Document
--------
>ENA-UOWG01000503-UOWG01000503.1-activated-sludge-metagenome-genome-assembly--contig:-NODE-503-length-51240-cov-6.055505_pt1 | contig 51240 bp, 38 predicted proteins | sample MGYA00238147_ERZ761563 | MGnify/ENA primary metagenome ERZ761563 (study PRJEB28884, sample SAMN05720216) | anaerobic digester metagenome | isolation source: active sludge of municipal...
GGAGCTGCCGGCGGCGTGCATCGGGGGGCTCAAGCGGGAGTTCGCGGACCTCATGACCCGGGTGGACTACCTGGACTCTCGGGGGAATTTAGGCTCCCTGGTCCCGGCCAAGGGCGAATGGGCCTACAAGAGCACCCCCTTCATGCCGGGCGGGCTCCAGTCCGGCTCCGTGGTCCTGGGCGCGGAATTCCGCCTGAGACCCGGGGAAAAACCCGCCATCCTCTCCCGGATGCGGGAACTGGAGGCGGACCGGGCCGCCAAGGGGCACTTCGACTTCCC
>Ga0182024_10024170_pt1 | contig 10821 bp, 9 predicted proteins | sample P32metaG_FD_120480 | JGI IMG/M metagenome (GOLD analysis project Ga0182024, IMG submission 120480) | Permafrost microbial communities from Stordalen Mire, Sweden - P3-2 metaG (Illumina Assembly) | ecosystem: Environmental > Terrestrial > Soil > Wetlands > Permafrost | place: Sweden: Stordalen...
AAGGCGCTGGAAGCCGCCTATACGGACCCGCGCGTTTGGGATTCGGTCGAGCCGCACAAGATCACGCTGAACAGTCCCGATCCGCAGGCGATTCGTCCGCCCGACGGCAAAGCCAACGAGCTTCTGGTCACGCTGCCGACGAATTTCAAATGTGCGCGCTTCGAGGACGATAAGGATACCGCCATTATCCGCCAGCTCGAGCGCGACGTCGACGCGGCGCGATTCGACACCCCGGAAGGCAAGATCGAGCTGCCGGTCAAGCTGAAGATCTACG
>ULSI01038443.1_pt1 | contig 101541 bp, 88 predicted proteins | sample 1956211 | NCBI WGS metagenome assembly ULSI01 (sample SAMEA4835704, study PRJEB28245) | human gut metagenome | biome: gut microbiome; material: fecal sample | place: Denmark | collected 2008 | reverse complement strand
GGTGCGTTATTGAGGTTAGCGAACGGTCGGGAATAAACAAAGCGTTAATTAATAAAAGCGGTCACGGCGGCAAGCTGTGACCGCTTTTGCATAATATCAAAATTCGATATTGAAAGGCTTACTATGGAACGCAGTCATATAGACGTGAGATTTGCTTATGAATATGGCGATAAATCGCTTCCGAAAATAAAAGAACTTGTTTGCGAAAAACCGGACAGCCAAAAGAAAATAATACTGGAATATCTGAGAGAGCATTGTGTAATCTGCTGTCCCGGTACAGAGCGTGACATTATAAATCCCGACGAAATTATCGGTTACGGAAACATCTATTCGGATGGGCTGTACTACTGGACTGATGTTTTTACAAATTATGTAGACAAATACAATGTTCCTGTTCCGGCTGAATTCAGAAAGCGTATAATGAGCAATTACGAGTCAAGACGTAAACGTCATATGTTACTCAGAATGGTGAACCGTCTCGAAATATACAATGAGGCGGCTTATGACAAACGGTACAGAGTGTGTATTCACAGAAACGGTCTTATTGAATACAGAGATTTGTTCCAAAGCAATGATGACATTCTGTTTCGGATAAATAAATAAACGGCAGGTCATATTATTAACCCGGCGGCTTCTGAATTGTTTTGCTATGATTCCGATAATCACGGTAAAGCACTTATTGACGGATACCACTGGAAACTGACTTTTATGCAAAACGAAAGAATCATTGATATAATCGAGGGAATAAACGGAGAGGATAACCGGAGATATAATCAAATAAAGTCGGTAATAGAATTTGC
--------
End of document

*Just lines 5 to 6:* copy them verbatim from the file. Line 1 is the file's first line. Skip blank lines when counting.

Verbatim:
>ULSI01038443.1_pt1 | contig 101541 bp, 88 predicted proteins | sample 1956211 | NCBI WGS metagenome assembly ULSI01 (sample SAMEA4835704, study PRJEB28245) | human gut metagenome | biome: gut microbiome; material: fecal sample | place: Denmark | collected 2008 | reverse complement strand
GGTGCGTTATTGAGGTTAGCGAACGGTCGGGAATAAACAAAGCGTTAATTAATAAAAGCGGTCACGGCGGCAAGCTGTGACCGCTTTTGCATAATATCAAAATTCGATATTGAAAGGCTTACTATGGAACGCAGTCATATAGACGTGAGATTTGCTTATGAATATGGCGATAAATCGCTTCCGAAAATAAAAGAACTTGTTTGCGAAAAACCGGACAGCCAAAAGAAAATAATACTGGAATATCTGAGAGAGCATTGTGTAATCTGCTGTCCCGGTACAGAGCGTGACATTATAAATCCCGACGAAATTATCGGTTACGGAAACATCTATTCGGATGGGCTGTACTACTGGACTGATGTTTTTACAAATTATGTAGACAAATACAATGTTCCTGTTCCGGCTGAATTCAGAAAGCGTATAATGAGCAATTACGAGTCAAGACGTAAACGTCATATGTTACTCAGAATGGTGAACCGTCTCGAAATATACAATGAGGCGGCTTATGACAAACGGTACAGAGTGTGTATTCACAGAAACGGTCTTATTGAATACAGAGATTTGTTCCAAAGCAATGATGACATTCTGTTTCGGATAAATAAATAAACGGCAGGTCATATTATTAACCCGGCGGCTTCTGAATTGTTTTGCTATGATTCCGATAATCACGGTAAAGCACTTATTGACGGATACCACTGGAAACTGACTTTTATGCAAAACGAAAGAATCATTGATATAATCGAGGGAATAAACGGAGAGGATAACCGGAGATATAATCAAATAAAGTCGGTAATAGAATTTGC